The start of 2017 brought with it the darkest days I have ever experienced. The start of the New Year forced me to make choices I never wanted to make, it forced me to address issues that I had tabled for far too long.
I had missed the message my body had been telling me about work, assuming that the nauseating feeling was it trying to tell me I needed a new routine and more sleep. I ignored them, planning to address them later, figuring once work calmed down, once life wasn’t crazy that I could change my schedule and everything would be fine again. I waited too long, my body couldn’t do it any more and it wasn’t just the hours or lack of sleep taking it’s toll on me, it was the management.
As the struggles at work continued on, panic attacks began with the first sound of my alarm. As the tears streamed from my face, I gasped for whatever air I could get in, my body trembled and shook, my chest tightened as the weight on it grew heavier and heavier. The pain felt like a knife stabbed just below my left breast, jabbing in-between my ribs. My head felt like someone slammed it into the wall.
The first morning this happened, I didn’t make it to work. I was so shaken, I couldn’t drive. I asked to work from home, allowing my body to settle down, but was told to stay home and rest.
“Maybe you should ask the doctor about taking medication,” Kevin said that night. “It doesn’t have to be something you take forever, we will make sure it doesn’t make you go astray. But, something to help you make it through this part while you continue to figure things out in therapy.”
That night, I dreamt that I had two purple pills in my hand, I was taking them for my head. As I went to take the two pills, suddenly my mouth was full; there was an endless amount of the pill in my mouth and no matter what I did, I couldn’t get them all out. Addressing that I might need medication to help me through this terrified me.
The next day, the panic attack happened again. I missed work again.
Kevin was right, I couldn’t go on like this. No matter how hard I tried, I couldn’t make it out the door to go to work. So, that afternoon, I told the therapist I wanted to talk to someone about taking medication to help.
Two more missed days of work and I was meeting with the physiatrist. I told her about all the things that had been going on. I explained my family history and my fear of taking medication. I was brutally honest, finally admitting things I had been too ashamed to before. I sat in the chair, arms crossed, alternating between looking at the floor and making eye contact with the doctor. She asked me if I thought I was a good person and I broke down into tears as I realized I knew I was a good person, I knew I had done good things, I knew I had accomplishments, I knew I could be a good friend; but despite all of that I thought I was worthless, I felt like I didn’t deserve anyone’s time, that I did everything wrong. I felt like a failure, like I should be a discarded piece of trash. I had lost all of my confidence in myself and my self esteem had been rattled more than I had been willing to admit.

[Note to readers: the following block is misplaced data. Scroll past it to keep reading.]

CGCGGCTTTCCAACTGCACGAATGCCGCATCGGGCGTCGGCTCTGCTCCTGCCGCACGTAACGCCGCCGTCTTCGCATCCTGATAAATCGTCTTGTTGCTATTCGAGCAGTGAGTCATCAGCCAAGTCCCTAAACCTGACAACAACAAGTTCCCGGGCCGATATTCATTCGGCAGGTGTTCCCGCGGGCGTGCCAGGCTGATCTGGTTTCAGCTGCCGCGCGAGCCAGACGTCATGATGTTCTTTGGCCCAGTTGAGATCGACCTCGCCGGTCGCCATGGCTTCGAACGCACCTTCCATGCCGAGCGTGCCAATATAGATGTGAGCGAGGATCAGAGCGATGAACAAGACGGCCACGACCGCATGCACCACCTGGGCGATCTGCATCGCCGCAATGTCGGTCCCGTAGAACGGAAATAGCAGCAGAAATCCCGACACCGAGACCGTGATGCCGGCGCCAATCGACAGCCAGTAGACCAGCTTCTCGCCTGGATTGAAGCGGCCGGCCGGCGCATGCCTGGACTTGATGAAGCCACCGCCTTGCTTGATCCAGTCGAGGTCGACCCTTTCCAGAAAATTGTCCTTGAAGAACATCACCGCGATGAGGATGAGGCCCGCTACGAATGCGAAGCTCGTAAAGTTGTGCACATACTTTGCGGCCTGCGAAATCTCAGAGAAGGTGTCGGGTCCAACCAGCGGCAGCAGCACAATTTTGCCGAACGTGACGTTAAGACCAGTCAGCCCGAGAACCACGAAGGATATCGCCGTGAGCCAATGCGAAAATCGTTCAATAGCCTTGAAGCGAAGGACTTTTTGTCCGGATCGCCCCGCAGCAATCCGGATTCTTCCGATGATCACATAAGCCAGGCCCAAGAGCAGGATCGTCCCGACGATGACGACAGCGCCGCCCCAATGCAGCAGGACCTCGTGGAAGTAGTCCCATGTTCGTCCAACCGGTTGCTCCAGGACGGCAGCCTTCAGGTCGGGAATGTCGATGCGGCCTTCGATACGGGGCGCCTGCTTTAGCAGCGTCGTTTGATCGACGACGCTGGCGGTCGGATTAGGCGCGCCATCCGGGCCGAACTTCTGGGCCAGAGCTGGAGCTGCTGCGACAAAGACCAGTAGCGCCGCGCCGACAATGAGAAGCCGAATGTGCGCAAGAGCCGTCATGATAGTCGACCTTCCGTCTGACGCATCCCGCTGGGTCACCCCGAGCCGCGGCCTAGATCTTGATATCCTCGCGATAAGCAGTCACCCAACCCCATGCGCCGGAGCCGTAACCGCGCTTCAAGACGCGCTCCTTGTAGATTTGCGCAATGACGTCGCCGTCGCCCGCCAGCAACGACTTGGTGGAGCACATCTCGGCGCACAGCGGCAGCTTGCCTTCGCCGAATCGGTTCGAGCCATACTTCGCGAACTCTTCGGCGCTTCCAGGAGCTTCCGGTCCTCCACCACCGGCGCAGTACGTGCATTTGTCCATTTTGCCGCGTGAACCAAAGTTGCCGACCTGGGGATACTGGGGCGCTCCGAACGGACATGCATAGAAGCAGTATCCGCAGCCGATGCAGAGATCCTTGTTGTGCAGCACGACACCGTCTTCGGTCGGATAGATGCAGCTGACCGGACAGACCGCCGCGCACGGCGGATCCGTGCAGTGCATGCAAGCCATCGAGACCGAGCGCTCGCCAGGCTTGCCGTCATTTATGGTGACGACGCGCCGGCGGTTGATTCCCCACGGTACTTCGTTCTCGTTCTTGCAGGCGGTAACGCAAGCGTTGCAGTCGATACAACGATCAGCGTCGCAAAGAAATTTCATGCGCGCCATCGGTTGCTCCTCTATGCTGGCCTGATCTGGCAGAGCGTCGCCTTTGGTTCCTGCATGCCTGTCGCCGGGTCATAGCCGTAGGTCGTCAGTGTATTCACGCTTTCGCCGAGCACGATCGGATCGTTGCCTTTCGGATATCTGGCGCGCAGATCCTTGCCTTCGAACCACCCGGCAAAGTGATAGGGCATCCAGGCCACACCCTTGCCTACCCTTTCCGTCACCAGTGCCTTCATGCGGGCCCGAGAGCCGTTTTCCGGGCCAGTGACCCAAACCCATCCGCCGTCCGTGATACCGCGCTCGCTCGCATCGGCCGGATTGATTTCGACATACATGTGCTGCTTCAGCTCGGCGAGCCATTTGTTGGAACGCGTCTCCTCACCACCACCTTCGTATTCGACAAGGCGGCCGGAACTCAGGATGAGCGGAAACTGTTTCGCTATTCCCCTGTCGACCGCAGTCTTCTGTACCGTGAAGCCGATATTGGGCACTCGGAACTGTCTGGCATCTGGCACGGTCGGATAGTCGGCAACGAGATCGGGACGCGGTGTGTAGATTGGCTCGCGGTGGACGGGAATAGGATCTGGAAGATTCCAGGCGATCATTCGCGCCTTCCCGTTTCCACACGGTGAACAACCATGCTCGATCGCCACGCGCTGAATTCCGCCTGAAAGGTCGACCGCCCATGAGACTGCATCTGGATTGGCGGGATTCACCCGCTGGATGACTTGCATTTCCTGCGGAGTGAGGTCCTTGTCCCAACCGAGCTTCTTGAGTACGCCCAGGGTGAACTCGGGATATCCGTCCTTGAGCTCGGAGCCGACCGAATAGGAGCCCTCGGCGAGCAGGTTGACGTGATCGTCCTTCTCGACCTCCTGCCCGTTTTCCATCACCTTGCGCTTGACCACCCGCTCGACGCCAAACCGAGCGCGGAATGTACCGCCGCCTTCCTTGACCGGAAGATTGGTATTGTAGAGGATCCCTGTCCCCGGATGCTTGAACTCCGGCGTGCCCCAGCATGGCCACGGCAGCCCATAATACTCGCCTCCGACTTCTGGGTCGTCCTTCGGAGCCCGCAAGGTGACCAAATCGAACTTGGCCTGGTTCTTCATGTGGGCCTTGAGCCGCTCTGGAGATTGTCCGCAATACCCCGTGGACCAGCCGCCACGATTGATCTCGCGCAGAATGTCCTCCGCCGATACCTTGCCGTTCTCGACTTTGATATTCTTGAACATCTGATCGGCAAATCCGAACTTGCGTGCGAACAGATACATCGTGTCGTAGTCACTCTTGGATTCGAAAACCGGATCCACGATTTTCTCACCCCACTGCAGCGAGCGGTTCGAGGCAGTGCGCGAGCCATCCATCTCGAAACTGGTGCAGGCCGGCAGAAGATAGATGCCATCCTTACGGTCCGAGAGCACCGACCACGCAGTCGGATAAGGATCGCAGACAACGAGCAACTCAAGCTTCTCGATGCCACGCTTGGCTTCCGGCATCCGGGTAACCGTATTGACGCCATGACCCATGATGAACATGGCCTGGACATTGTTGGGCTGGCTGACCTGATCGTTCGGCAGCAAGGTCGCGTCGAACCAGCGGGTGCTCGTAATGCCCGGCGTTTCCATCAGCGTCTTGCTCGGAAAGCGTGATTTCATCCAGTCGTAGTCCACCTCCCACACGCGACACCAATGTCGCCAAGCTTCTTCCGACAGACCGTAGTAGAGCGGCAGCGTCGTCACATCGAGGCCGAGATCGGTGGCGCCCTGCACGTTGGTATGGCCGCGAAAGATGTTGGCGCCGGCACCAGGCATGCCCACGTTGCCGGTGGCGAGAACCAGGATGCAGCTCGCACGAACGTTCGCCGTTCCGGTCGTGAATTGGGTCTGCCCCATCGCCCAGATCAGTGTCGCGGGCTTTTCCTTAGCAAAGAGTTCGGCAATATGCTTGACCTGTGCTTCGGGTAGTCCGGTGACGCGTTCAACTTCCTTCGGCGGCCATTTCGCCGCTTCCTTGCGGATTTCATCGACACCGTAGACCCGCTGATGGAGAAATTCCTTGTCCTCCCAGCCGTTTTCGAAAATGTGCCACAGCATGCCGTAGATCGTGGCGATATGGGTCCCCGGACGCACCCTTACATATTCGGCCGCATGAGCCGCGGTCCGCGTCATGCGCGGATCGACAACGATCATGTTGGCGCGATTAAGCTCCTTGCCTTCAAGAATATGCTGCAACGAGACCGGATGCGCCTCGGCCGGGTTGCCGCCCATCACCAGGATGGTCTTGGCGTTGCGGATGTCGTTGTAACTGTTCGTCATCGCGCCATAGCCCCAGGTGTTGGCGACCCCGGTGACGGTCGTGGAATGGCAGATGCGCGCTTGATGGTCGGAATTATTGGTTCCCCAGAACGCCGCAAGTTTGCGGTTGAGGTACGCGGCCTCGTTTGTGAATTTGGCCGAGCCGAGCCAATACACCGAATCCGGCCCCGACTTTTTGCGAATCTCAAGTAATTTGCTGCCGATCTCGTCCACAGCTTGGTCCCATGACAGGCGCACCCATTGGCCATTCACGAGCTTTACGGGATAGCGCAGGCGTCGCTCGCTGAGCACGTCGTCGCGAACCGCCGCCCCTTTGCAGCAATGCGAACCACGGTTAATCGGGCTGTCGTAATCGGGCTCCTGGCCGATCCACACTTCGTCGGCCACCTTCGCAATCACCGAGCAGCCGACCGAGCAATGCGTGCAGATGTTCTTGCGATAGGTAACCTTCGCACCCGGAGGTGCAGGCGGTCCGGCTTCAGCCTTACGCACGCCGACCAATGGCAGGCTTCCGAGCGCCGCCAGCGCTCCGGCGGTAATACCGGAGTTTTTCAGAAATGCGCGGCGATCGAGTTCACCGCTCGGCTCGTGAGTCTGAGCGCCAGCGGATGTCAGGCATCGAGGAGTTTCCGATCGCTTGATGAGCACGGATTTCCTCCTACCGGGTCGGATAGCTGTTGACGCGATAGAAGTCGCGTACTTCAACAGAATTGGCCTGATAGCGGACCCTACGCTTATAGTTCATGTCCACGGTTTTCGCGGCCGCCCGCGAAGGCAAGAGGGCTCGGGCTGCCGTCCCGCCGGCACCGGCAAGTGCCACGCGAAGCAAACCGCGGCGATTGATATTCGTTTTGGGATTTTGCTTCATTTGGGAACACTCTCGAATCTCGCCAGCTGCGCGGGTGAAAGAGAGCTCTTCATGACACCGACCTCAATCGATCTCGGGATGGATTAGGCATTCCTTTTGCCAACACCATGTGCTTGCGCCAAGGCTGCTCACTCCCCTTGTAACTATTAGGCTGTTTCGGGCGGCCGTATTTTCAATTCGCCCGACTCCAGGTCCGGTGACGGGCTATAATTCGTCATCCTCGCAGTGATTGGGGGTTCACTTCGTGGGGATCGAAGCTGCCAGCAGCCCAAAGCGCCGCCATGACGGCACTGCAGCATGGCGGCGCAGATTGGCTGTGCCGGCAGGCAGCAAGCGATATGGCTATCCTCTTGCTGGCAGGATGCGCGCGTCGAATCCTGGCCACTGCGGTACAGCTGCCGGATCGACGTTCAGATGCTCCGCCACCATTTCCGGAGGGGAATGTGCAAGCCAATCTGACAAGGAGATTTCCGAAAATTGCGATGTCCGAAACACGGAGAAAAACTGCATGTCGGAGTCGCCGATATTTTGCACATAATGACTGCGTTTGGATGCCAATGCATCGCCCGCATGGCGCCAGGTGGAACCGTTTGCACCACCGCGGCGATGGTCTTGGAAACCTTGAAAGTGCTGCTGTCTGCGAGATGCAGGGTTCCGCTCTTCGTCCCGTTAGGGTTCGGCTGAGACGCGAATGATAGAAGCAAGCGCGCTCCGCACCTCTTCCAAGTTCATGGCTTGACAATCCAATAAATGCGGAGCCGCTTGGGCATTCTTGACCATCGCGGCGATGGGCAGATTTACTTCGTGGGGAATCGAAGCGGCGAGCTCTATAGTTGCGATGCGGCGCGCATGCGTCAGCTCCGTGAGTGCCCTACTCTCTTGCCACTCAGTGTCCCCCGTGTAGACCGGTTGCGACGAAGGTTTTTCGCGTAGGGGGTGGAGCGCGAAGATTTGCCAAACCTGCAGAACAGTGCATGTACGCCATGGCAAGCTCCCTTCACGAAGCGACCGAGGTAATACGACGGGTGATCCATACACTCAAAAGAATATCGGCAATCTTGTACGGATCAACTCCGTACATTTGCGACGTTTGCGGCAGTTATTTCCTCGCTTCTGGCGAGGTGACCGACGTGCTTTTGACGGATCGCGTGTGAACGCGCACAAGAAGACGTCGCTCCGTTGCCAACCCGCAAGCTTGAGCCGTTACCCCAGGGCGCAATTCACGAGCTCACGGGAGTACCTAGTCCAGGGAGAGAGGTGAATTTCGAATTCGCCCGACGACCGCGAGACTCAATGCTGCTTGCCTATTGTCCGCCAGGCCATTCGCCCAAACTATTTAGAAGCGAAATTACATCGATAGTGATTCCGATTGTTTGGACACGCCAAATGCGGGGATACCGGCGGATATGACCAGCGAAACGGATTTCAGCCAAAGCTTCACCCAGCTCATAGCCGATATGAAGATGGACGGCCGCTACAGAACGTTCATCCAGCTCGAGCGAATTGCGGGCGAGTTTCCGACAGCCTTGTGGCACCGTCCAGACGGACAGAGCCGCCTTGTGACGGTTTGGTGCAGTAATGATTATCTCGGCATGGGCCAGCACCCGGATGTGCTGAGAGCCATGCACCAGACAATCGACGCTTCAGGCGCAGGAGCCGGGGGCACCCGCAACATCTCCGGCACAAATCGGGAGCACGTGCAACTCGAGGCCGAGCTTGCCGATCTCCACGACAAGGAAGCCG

That was the day my medical record began saying major depressive disorder, recurrent episode, and anxiety disorder were ongoing medical conditions I had. I started taking Lexapro that day.
The panic attacks continued and I started Inderal to help calm me during them. The Inderal worked; it worked to when and would take me from a state of complete panic to so calm I couldn’t move and would fall back asleep for hours.
I tried different things the the doctor recommended, but nothing seemed to help.
One afternoon as I was going to put scissors away, I imagined stabbing them into my throat. I enjoyed the imaginary relief that that pain brought from my internal struggles.
One morning, as the panic attack began to subside, my mind wandered to thoughts of driving into oncoming traffic. I couldn’t imagine my commute without drifting into the next lane and barreling head-on into bright lights of the tractor trailer ahead of me. Letting that take all the pain away.
I didn’t know what was happening to me, I couldn’t bring myself to admit that my mind was thinking of ways to kill me. The thoughts scared me, to say they rattled me to my core would be an understatement. As tears streamed down my cheeks, I asked Kevin to promise to keep me safe. I asked him to not let me hurt myself as I confessed the thoughts I had.
The doctor called me that day, we immediately stopped that that medication.
I started a low dose of Zoloft after that.
Zoloft sounded so much like Olaf I decided it must be the solution; Olaf was such a happy snowman, so Zoloft would make me just like him…